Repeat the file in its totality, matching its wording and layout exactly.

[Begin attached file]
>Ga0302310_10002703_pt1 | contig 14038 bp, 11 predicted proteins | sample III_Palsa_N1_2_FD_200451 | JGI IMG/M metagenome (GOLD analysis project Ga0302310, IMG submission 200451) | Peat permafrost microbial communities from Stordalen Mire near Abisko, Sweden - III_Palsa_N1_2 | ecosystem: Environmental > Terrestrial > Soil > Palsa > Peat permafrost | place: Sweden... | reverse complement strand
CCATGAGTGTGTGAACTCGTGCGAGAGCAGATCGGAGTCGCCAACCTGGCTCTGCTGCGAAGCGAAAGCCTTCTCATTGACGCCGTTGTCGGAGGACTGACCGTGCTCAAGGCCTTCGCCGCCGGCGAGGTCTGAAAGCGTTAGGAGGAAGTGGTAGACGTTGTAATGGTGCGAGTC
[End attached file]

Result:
>Ga0302310_10002703_pt1 | contig 14038 bp, 11 predicted proteins | sample III_Palsa_N1_2_FD_200451 | JGI IMG/M metagenome (GOLD analysis project Ga0302310, IMG submission 200451) | Peat permafrost microbial communities from Stordalen Mire near Abisko, Sweden - III_Palsa_N1_2 | ecosystem: Environmental > Terrestrial > Soil > Palsa > Peat permafrost | place: Sweden... | reverse complement strand
CCATGAGTGTGTGAACTCGTGCGAGAGCAGATCGGAGTCGCCAACCTGGCTCTGCTGCGAAGCGAAAGCCTTCTCATTGACGCCGTTGTCGGAGGACTGACCGTGCTCAAGGCCTTCGCCGCCGGCGAGGTCTGAAAGCGTTAGGAGGAAGTGGTAGACGTTGTAATGGTGCGAGTC